When we think about innovative solutions in healthcare, the primary benefit that comes to mind is an improved quality of life. By reducing the treatment and recovery time, technologies like digital monitoring systems, state-of-the-art scanning equipment, surgeries with minimal invasion, etc., have undeniably improved the quality of life. As technology evolves, such solutions offer us an opportunity to live a healthy and productive life. As machines made their way into our lives, and we entered the age of digitization, hospitals and medical professionals started leveraging technological tools to offer efficient health services to people.
World of digital health
Digital health leverages technological tools to offer a comprehensive healing and wellness solution to people. Some of such tools include sensors that can be swallowed, gadgets to track critical readings, health applications that can be used on mobile phones, caregiving robots, medical imaging driven by technology, electronic records, etc. Here are a few benefits of digital health.
- Enables people to access and track their health-related information with ease
- Enables healthcare workers to manage the patient’s illness and risks more efficiently
- Offers a cost-efficient and effective way to provide services and long-term support to critically ill patients or those with chronic disorders
- A great way to monitor, track, and subsequently control chronic ailments
- Allows doctors to offer a customized treatment plan and medication to each patient based on his/her health data
- Helps people maintain or improve the quality of life by tracking specific health markers like blood pressure, heart rate, etc.
- Helps in early detection of new diseases and illnesses
- Timely detection of the worsening of existing ailments, etc.
Medical imaging becoming a top priority in the digital health space
In digital health, one field that has been gaining a lot of importance is medical imaging.
Medical imaging refers to technologies used to view the human body to diagnose, monitor, or treat medical conditions. It has changed the way medical experts and healthcare professionals look at and understand the human body.
If a doctor wants to diagnose a disease, he/she usually orders a diagnostic test like an x-ray, MRI, CAT scan, etc. While his/her knowledge and experience help him/her identify the ailment, medical imaging plays an essential role in the diagnosis process. It also helps the doctor decide regarding the line of treatment and an approximate time to recover. It offers a non-invasive internal view of the body that an external examination cannot provide. Once the doctor treats the patient, medical imaging can help him/her track the treatment’s progress and effectiveness.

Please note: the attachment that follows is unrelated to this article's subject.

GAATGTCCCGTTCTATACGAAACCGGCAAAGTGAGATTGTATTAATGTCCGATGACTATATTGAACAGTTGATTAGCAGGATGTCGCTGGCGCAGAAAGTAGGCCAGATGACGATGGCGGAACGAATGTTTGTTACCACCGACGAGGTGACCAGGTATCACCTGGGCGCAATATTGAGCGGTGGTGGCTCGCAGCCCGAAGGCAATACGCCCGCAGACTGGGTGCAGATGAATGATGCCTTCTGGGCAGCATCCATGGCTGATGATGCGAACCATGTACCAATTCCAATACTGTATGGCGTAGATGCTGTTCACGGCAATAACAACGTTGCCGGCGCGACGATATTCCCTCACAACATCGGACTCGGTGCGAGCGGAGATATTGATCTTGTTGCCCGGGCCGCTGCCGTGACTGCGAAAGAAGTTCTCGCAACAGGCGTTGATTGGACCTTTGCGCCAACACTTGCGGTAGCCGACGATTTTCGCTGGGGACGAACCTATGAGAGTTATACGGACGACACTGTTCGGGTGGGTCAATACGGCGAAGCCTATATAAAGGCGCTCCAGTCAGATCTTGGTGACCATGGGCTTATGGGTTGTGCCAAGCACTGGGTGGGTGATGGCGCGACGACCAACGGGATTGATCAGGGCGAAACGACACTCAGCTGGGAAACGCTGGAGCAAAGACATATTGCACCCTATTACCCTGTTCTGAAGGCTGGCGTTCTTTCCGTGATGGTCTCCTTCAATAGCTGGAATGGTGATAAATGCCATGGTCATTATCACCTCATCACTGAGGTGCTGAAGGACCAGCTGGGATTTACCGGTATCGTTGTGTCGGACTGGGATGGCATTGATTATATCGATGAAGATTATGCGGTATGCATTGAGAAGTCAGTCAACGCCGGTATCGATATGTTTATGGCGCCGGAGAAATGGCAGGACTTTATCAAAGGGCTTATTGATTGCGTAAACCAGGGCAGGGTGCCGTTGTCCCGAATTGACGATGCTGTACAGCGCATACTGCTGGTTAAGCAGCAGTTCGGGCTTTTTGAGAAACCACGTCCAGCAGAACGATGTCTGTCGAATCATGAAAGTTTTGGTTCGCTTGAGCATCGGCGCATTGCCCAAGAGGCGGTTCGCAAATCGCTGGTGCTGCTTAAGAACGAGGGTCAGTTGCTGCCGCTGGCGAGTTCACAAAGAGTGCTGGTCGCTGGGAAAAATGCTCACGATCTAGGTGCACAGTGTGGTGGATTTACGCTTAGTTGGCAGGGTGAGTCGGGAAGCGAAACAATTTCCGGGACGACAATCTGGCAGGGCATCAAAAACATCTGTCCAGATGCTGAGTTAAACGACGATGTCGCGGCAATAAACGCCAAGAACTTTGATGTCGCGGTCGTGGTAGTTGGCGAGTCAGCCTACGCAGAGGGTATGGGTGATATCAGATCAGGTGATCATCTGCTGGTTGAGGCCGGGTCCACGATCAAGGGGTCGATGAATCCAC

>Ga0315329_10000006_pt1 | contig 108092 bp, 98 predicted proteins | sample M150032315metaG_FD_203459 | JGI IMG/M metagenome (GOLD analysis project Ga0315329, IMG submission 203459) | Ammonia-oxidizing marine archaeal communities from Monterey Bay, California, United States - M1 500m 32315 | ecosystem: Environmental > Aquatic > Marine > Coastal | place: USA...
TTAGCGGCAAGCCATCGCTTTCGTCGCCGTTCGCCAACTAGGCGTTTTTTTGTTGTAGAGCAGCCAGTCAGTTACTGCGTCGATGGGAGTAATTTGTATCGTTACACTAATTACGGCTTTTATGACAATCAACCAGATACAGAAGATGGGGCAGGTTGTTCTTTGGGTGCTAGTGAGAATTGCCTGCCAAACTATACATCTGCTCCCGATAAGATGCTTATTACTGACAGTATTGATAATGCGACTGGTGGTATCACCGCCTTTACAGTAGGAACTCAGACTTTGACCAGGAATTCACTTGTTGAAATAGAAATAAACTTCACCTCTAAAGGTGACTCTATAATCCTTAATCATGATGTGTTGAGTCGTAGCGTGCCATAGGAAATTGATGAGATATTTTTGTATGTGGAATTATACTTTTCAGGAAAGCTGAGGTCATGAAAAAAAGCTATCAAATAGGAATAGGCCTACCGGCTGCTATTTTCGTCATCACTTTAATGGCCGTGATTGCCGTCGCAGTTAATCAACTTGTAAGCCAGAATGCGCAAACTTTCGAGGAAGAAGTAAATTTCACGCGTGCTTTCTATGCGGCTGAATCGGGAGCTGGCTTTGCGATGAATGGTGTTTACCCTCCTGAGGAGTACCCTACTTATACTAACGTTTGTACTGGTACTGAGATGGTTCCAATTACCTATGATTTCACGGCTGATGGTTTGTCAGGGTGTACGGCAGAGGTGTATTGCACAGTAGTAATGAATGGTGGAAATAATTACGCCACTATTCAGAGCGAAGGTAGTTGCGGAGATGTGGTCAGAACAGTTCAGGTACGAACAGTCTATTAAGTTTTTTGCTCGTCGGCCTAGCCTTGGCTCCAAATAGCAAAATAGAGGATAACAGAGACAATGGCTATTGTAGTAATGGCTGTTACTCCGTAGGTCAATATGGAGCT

In a nutshell, medical imaging helps doctors diagnose, create an efficient treatment plan, and follow the progress. Here are a few examples.
- Ultrasound imaging for expecting mothers. Doctors can get a clear picture of the baby’s health and growth in the womb. Doctors can identify issues early into the pregnancy.
- Helps in detecting some terminal diseases like breast cancer at a much early stage. A simple mammogram can help detect breast cancer and over the last three decades, has led to a substantial drop in fatalities because of the disease.
- Helps surgeons in complex surgical procedures. For instance, endoscopic sinus surgery is very complicated because of the extensive network of the sinus. However, with medical imaging, the surgeon can carefully examine the area before the procedure by taking a CT scan. This makes him better prepared to handle the delicate operation.
With the growth of technology, medical imaging technologies have been evolving too. The future belongs to medical professionals who can understand and use these technologies to offer improved and more comprehensive healthcare services. According to some reports, the global digital health market is expected to grow from US$144.2 billion in 2018 to over US$206 billion by 2020. Also, the Asia-Pacific region is expected to contribute a significant part to this rise.
While several factors are driving the medical imaging market, there are some roadblocks too. These include the high costs of innovative equipment, lack of trained personnel, etc. The healthcare segment is poised to grow over the next few years. Medical imaging is also expected to follow a parallel trend and integrate with other advancements in healthcare. A boom in the industry would also mean a subsequent increase in demand for professionals who can efficiently understand and manage these technologies. This may be the right time for the professionals working at the intersection of healthcare and technology to develop their capabilities in digital health and medical imaging and tap such opportunities.